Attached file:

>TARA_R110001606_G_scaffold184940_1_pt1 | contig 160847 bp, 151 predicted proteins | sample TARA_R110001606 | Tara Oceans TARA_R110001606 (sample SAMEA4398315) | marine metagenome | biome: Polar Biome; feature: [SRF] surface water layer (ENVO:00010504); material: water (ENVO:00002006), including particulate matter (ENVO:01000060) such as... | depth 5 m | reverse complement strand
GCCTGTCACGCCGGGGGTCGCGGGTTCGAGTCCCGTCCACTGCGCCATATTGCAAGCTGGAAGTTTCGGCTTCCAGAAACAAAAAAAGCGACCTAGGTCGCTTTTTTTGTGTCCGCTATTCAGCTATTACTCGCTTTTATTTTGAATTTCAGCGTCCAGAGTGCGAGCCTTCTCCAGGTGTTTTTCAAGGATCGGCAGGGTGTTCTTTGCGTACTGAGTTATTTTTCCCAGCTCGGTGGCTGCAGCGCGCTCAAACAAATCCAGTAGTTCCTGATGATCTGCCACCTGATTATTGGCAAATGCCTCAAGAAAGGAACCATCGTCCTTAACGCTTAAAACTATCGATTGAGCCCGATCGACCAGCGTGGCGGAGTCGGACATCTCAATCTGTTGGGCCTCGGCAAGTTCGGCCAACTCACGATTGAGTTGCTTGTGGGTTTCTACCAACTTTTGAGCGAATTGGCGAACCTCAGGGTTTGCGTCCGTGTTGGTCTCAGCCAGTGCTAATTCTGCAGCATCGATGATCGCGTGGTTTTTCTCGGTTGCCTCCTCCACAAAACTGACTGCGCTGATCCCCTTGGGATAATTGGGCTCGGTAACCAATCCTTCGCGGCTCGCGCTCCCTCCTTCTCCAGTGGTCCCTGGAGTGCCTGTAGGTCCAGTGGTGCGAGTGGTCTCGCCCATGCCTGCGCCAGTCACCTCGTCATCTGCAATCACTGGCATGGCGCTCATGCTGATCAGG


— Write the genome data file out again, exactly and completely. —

>TARA_R110001606_G_scaffold184940_1_pt1 | contig 160847 bp, 151 predicted proteins | sample TARA_R110001606 | Tara Oceans TARA_R110001606 (sample SAMEA4398315) | marine metagenome | biome: Polar Biome; feature: [SRF] surface water layer (ENVO:00010504); material: water (ENVO:00002006), including particulate matter (ENVO:01000060) such as... | depth 5 m | reverse complement strand
GCCTGTCACGCCGGGGGTCGCGGGTTCGAGTCCCGTCCACTGCGCCATATTGCAAGCTGGAAGTTTCGGCTTCCAGAAACAAAAAAAGCGACCTAGGTCGCTTTTTTTGTGTCCGCTATTCAGCTATTACTCGCTTTTATTTTGAATTTCAGCGTCCAGAGTGCGAGCCTTCTCCAGGTGTTTTTCAAGGATCGGCAGGGTGTTCTTTGCGTACTGAGTTATTTTTCCCAGCTCGGTGGCTGCAGCGCGCTCAAACAAATCCAGTAGTTCCTGATGATCTGCCACCTGATTATTGGCAAATGCCTCAAGAAAGGAACCATCGTCCTTAACGCTTAAAACTATCGATTGAGCCCGATCGACCAGCGTGGCGGAGTCGGACATCTCAATCTGTTGGGCCTCGGCAAGTTCGGCCAACTCACGATTGAGTTGCTTGTGGGTTTCTACCAACTTTTGAGCGAATTGGCGAACCTCAGGGTTTGCGTCCGTGTTGGTCTCAGCCAGTGCTAATTCTGCAGCATCGATGATCGCGTGGTTTTTCTCGGTTGCCTCCTCCACAAAACTGACTGCGCTGATCCCCTTGGGATAATTGGGCTCGGTAACCAATCCTTCGCGGCTCGCGCTCCCTCCTTCTCCAGTGGTCCCTGGAGTGCCTGTAGGTCCAGTGGTGCGAGTGGTCTCGCCCATGCCTGCGCCAGTCACCTCGTCATCTGCAATCACTGGCATGGCGCTCATGCTGATCAGG